• Students will understand political movements involve children as well as adults.
• Students will understand children of all ages have the power to make a difference in the world.
• Copy of The Children’s March film
• Film guide handouts for each student (Make your own based on the questions below or download the PDF)
The following questions are in the same order as the film. Students can fill them out as they watch the film or use them as a discussion guide following the film. Or students can complete them individually as a homework assignment, or in small groups after viewing the film. Pull out selected questions for general whole-group discussion. Make as many connections as possible to students’ local communities and lives.
These questions are given as a guide. (Download the answers.)
1. What was Birmingham’s nickname and why?
2. Have you ever seen a white tank anywhere before? What might a white tank symbolize to white people? What might it symbolize to black people?
3. The film states, “Under Bull Connor, Birmingham was the closest thing in America to a police state.” What is a police state?
4. Why couldn’t the parents or adults protest? What would happen to them if they did protest?
5. What does it mean to “meet violence with nonviolence”? What would it look like?
6. Dr. King said in a strategy session that “the only way we’re going to break Birmingham is to fill the jails.” What do you think a strategy session is? Why is it important?
7. Why do you think that Dr. King said “no,” at first, to kids going to jail?
8. Shelley “The Playboy” told the kids that “there’s going to be a party in the park today.” What did he mean?
9. What did the children’s teacher, Mrs. Goree, do to help them go to the march?
10. Kelly Ingram Park was the big green buffer between black Birmingham and the white downtown. Do buffers exist between groups in your community?
11. Gwen Webb says, “A lot of people thought the kids were going to get hurt, but the reality was that we were born black in Alabama and we were going to get hurt if we didn’t do something.” What did she mean by this?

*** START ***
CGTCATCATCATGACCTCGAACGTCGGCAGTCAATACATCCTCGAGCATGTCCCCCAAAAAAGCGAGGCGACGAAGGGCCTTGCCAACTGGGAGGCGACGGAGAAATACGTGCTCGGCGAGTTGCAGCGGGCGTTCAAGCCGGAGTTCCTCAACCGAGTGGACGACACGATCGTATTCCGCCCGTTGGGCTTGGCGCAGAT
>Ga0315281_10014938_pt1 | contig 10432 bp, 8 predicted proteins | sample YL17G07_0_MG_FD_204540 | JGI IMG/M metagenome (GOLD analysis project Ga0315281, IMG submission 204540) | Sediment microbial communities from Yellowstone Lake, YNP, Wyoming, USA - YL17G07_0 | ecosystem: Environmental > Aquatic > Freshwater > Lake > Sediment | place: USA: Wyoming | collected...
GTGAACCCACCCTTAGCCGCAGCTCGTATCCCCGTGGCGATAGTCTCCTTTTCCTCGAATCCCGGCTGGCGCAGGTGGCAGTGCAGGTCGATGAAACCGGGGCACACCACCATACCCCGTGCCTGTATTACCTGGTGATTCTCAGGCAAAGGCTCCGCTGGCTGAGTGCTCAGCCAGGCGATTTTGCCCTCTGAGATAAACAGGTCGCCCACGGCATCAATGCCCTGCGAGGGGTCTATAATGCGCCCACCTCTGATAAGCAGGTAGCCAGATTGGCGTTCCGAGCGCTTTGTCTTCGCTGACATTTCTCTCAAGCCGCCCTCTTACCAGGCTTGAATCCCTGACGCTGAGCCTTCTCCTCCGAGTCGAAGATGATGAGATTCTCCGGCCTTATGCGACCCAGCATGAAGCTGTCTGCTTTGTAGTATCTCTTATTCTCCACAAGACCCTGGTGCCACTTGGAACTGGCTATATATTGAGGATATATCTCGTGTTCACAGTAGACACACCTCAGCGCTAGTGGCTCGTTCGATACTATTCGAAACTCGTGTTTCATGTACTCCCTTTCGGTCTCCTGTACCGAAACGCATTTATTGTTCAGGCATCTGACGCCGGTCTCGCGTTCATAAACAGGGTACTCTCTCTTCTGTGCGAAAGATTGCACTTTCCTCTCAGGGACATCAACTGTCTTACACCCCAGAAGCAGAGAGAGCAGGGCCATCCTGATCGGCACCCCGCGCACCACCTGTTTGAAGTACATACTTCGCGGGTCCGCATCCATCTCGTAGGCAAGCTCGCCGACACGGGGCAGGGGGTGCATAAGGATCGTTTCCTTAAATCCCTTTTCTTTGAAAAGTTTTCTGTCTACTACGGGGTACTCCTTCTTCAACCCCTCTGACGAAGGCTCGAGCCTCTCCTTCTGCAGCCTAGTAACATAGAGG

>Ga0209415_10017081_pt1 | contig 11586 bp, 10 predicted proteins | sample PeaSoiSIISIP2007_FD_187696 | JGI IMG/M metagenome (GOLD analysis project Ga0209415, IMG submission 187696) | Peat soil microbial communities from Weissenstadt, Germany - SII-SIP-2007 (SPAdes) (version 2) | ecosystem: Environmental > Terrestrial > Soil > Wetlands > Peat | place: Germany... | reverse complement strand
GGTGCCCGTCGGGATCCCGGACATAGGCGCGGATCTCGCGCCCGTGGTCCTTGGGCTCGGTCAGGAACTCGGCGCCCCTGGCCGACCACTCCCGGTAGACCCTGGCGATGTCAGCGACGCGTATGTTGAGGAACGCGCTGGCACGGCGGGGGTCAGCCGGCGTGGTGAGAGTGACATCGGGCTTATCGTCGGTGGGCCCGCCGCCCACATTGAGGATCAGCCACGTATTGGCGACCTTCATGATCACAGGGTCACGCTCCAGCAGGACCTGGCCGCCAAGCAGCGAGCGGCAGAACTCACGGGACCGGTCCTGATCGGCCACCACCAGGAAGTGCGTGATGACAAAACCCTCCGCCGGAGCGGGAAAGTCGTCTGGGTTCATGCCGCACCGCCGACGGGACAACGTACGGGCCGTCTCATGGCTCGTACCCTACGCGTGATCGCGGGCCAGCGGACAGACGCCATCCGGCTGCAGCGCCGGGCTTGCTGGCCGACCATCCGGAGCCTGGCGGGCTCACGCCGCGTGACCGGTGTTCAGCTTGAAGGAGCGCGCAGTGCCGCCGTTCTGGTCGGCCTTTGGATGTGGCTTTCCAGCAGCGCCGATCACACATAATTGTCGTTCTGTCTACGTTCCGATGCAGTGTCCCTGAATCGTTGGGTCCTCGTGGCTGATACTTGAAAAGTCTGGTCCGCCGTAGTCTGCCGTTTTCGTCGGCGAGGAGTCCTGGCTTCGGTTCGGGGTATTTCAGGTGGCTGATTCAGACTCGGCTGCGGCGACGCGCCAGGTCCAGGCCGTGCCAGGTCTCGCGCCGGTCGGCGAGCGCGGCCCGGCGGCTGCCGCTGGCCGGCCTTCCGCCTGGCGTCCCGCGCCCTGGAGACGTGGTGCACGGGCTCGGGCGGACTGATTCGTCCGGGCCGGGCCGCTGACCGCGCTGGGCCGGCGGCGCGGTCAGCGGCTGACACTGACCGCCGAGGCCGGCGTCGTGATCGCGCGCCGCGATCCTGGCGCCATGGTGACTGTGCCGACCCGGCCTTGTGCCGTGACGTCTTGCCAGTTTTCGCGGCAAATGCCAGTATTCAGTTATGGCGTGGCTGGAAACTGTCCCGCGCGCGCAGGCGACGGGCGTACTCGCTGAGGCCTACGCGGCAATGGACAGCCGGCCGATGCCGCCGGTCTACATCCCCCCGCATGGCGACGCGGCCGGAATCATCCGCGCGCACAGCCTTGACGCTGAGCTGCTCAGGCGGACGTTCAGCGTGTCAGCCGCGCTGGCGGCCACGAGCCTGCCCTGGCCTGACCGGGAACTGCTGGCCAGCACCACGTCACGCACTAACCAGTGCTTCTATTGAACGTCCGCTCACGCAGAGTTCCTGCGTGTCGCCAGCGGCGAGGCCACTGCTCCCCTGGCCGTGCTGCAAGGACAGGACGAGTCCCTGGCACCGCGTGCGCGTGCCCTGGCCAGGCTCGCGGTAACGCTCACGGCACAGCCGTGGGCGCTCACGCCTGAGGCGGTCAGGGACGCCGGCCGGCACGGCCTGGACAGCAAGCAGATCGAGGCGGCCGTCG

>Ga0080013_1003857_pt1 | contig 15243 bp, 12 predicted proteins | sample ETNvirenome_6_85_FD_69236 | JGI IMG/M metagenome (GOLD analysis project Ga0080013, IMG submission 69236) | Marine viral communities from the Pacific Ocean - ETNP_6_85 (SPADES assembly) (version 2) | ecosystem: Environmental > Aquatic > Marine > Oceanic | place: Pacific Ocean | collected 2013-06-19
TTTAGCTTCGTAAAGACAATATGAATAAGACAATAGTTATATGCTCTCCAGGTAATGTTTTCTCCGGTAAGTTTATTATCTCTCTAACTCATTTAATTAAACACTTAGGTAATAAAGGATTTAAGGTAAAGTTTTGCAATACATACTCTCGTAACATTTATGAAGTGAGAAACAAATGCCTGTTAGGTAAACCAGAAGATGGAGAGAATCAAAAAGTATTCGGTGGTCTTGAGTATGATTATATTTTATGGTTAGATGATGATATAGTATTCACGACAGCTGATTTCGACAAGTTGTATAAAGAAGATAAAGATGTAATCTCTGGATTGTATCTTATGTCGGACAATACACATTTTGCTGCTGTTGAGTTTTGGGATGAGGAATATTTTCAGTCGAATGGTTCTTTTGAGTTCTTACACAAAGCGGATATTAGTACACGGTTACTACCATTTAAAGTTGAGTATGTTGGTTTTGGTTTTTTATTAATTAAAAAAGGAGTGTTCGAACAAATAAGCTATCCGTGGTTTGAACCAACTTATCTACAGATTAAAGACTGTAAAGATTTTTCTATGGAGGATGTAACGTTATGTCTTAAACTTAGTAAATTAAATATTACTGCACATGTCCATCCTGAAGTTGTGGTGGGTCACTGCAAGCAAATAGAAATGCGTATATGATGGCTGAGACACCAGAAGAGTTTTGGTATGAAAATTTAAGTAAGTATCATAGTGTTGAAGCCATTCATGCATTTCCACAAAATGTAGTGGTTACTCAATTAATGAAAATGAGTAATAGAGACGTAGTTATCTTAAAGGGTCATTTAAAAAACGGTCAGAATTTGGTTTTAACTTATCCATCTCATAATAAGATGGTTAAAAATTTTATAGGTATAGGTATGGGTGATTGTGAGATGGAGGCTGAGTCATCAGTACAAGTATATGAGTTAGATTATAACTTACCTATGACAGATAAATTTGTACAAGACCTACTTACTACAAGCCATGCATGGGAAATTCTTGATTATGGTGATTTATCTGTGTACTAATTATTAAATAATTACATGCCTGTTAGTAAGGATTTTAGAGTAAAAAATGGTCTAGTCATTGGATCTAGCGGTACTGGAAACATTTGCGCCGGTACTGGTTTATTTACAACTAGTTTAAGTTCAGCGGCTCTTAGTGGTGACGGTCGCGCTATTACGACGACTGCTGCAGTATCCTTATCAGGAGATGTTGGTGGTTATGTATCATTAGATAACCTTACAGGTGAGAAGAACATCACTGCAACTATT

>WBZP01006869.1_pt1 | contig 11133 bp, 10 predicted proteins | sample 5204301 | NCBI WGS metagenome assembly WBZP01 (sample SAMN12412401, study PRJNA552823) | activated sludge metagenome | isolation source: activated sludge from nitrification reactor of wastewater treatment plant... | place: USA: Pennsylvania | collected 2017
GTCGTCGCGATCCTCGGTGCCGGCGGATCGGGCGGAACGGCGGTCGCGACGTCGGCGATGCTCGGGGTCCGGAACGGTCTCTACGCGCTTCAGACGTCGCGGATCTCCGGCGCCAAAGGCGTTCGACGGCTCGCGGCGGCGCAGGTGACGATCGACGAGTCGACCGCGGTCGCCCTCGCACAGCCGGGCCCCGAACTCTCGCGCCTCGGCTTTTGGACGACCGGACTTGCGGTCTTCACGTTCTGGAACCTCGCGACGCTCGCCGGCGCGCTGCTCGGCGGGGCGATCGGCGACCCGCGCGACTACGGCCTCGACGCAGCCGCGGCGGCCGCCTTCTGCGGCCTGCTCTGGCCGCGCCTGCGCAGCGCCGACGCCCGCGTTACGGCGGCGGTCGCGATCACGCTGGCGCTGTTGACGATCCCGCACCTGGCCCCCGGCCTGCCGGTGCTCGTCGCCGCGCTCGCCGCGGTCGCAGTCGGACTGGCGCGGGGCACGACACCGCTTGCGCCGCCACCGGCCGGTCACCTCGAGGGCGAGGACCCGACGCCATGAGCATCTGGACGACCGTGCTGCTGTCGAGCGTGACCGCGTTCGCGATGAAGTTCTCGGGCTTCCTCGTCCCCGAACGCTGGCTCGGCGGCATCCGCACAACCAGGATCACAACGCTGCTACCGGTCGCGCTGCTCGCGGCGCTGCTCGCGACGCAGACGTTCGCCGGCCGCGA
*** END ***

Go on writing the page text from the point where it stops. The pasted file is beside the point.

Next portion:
12. The children left the church in “waves of 50.” How is that a strategy? What do you think it accomplished?
13. The police thought the kids would be frightened to be arrested. Instead, they were happy and singing. Why do you think the kids were full of joy to be arrested?
14. Why were the kids told to say that they were 15 years old when they were arrested? Did it work?
15. How many men did it take to hold the fire hoses steady?
16. There were 10 kids still standing after everyone else had been knocked down or dispersed by the fire hoses. What were they singing?
17. What did President Kennedy think of the photographs he saw of children being hosed on the second day of the march?
18. What were the conditions in the jails? Were they clean? What did the children get to eat? How long were they kept in jail?
19. What did the kids do in jail?
20. How old was the youngest child who got arrested and put in jail?
21. Dr. King told the parents, “Don’t worry about your children. They are going to be all right. Don’t hold them back if they want to go to jail for they are doing a job for all of America and for all mankind.” What job were they doing?
22. The white detective said that in the end there “was no way to hold a lid on this because the fear was gone.” What is significant about people losing fear?
23. On May 10th Dr. King said that “we have come today to the climax of the long struggle for justice and human dignity.” Had they?
24. On June 11th President Kennedy said “This is the end of segregation.” Was it?
Find out more about prominent people who are mentioned in the film:
- Gov. George Wallace, governor of Alabama
- Eugene “Bull” Connor, commissioner of public safety
- Rev. Andrew Young, movement leader
- Carolyn McKinstry
- Rev. Ralph Abernathy
- Rev. Fred Shuttlesworth
- Rev. James Bevel
- Shelley “the Playboy” Stewart
- Dick Gregory